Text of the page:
Wire mesh and cloth consists of metal wires woven or knitted into a grid or screen pattern with openings determined by the mesh size or linear density of wires (wire per inch). A larger mesh size number indicates smaller openings. A 325 mesh product has a nominal sieve opening size of 44 microns while a 100 mesh screen has a nominal opening size of 149 microns.
Woven wire mesh and cloth is a grid of individual metal wires woven over and under other wires that are positioned at 90° angles to each other. Wire cloth products include a broad range of design specifications, which consist of a variety of weave styles, wire diameters and types of materials. Wire mesh and cloth weave styles are 10-mesh or finer and woven typically of smooth, drawn wires which are force-crimped into place during the weaving process. Common weave styles for wire mesh and cloth include plain woven, twill, and plain Dutch, as well as variants such as Dutch twill, reverse Dutch, twill Dutch double, stranded, and pre-crimped weave.
Plain woven is the most popular wire mesh and cloth weave. Each weft wire passes alternately over and under each warp wire, and each warp wire passes alternately over and under each weft wire. Generally, the warp and weft wire diameters are the same. In twill wire cloth, each warp wire and each shute wire passes successively over and under the two adjacent wires - in both the warp and shute directions. This over and under movement is shifted one wire with each pass of the shuttle. This pattern permits the weaving of heavier wires in varying meshes. Each weft wire alternately passes over two, then under two successive warp wires; each warp wire passes alternately over two and under two successive weft wires, in a staggered arrangement. Twill weave is used to allow a heavier than standard wire diameter in association with a given mesh.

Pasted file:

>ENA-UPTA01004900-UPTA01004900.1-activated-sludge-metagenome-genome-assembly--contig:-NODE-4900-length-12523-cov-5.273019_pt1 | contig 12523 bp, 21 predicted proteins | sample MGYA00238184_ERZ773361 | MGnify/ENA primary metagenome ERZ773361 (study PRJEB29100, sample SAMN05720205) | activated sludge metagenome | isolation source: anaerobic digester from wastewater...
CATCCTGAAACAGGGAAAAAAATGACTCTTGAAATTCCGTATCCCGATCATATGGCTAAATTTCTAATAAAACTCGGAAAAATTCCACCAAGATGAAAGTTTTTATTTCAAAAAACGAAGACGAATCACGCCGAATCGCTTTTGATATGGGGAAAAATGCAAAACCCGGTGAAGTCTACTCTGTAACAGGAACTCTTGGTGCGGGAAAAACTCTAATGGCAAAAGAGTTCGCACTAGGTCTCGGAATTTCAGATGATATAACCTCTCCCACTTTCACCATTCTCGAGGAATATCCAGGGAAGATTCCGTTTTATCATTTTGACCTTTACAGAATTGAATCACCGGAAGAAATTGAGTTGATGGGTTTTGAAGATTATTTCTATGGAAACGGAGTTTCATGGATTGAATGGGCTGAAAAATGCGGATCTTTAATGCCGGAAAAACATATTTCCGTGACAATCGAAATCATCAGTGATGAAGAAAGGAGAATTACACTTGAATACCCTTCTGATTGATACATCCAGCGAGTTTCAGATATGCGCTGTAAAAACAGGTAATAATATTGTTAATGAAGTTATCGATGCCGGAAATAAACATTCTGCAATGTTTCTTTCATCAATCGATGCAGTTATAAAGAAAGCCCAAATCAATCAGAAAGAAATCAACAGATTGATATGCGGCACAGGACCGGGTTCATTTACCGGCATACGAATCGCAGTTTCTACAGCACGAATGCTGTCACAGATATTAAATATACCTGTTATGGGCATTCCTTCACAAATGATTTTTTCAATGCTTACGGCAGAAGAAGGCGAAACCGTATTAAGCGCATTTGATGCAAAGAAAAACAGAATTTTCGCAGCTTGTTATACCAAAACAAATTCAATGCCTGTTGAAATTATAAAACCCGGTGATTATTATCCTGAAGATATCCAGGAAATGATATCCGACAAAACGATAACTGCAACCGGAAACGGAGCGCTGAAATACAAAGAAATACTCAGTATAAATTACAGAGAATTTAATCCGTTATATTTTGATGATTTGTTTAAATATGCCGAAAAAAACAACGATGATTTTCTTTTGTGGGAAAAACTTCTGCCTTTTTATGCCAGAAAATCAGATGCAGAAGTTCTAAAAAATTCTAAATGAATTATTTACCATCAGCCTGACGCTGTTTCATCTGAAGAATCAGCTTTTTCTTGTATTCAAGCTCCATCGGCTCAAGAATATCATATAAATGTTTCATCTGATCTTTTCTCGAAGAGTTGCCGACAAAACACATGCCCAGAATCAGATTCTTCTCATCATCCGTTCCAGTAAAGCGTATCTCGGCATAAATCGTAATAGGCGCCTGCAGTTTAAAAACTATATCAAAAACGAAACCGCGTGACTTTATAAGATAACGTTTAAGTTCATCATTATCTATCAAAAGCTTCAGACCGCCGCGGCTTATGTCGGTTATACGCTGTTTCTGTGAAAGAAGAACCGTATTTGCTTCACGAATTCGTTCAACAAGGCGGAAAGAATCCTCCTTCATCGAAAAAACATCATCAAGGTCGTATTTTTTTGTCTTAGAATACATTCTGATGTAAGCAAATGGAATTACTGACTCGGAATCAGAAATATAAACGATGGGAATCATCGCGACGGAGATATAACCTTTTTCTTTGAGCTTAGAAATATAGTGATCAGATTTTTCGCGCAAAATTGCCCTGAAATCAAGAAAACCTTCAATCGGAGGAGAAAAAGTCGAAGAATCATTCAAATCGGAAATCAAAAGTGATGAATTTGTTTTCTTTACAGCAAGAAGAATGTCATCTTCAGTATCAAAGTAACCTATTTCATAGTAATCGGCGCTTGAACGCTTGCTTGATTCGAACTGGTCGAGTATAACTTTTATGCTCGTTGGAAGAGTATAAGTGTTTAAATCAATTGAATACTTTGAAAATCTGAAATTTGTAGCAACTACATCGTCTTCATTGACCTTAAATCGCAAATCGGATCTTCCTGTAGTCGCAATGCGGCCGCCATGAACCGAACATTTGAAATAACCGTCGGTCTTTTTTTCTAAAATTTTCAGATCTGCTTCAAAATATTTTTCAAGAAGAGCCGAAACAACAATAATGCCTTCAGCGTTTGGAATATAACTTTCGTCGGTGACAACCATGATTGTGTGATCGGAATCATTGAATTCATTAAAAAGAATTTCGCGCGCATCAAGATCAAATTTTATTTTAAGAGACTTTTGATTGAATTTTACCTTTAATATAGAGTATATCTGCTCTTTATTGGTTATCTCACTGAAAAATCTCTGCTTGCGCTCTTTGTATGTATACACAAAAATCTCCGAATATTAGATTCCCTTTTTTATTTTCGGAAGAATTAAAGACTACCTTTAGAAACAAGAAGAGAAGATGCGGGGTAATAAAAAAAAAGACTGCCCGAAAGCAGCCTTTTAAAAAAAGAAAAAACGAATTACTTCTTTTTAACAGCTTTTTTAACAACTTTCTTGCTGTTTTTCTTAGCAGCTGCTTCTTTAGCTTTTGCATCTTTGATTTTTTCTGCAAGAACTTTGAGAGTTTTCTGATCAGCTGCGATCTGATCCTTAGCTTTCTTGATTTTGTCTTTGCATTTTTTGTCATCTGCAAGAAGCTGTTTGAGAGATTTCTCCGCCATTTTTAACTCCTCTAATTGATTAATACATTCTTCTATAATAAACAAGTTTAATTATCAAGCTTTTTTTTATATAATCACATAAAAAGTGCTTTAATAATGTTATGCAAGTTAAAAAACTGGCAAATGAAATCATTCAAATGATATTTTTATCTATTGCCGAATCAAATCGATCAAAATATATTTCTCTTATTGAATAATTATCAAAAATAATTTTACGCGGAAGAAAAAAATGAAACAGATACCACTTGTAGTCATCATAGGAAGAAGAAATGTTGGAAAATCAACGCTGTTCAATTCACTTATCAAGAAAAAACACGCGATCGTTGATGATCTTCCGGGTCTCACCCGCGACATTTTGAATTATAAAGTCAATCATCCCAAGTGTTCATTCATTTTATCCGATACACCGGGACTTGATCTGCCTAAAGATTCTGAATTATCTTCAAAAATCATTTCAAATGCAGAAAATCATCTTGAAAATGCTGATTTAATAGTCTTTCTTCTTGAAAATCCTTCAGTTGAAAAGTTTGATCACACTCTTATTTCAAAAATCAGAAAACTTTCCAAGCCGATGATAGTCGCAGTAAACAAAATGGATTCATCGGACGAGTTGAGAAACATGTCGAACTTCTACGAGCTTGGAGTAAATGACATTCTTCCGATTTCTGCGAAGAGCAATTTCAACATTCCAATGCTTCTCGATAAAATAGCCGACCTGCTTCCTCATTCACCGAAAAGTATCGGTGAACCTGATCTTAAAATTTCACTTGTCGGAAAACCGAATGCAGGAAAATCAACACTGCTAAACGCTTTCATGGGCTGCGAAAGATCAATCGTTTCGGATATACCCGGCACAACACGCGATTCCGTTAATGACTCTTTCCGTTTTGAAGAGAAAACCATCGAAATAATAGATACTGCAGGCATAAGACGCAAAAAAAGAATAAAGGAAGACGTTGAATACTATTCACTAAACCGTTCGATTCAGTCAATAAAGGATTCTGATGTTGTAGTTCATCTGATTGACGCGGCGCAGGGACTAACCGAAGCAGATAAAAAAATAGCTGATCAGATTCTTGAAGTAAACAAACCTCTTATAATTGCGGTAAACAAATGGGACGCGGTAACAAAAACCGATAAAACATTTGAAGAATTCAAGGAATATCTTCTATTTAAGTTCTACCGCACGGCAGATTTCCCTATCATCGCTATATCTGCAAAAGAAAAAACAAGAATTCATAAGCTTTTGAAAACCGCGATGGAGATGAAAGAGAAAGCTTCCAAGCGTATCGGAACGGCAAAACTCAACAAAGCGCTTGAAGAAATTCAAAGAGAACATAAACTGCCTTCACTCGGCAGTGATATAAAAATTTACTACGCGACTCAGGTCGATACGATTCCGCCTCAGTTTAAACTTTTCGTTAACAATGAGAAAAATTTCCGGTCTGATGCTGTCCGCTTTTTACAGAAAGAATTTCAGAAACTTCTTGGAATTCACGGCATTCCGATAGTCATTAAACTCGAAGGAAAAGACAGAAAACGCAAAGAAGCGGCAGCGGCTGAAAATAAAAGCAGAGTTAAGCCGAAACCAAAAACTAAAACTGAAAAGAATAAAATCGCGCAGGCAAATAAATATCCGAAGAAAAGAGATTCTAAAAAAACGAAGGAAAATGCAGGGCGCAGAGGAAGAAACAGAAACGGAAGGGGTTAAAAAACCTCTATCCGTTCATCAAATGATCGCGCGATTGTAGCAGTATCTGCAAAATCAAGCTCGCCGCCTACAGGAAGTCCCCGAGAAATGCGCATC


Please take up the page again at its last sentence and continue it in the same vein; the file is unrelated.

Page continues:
Plain Dutch wire mesh and cloth weave has a similar interlacing to plain weave, but the warp wires have a larger diameter than the shute wires. The lighter shute wires are driven up close, thus forming a dense filtering-medium. This weave displays a tapered or wedge-shaped opening. While the warp wires remain straight, the weft wires are plain-woven to lie as close as possible against each other in a linen weave, forming a dense strong material with small, irregular and twisting passageways that appear triangular when the weave is viewed diagonally.
Wire mesh and cloth can be woven from many different materials, but the application requirements determine the best selection. Some of the most common wire mesh and cloth materials include steel and stainless steel, nickel-based alloys, aluminum, brass, copper, bronze, titanium, molybdenum, tantalum and tungsten. Specialty and custom materials, weaves and cloth grades can be worked out with the wire mesh and cost supplier.
Knitted mesh is a nonwoven wire mesh or cloth product. Knitted wire mesh or cloth is manufactured using a knitting process where the mesh is formed from a series of interlocking loops. The loop structure gives knitted cloth greater in plane springiness or two dimensional flexibility compared to woven mesh or fabric. Knitted mesh can be crimped or compressed to alter characteristics for specific applications.
UBO manufactures all kinds of wire mesh and cloth products, please call us or email us for your needs.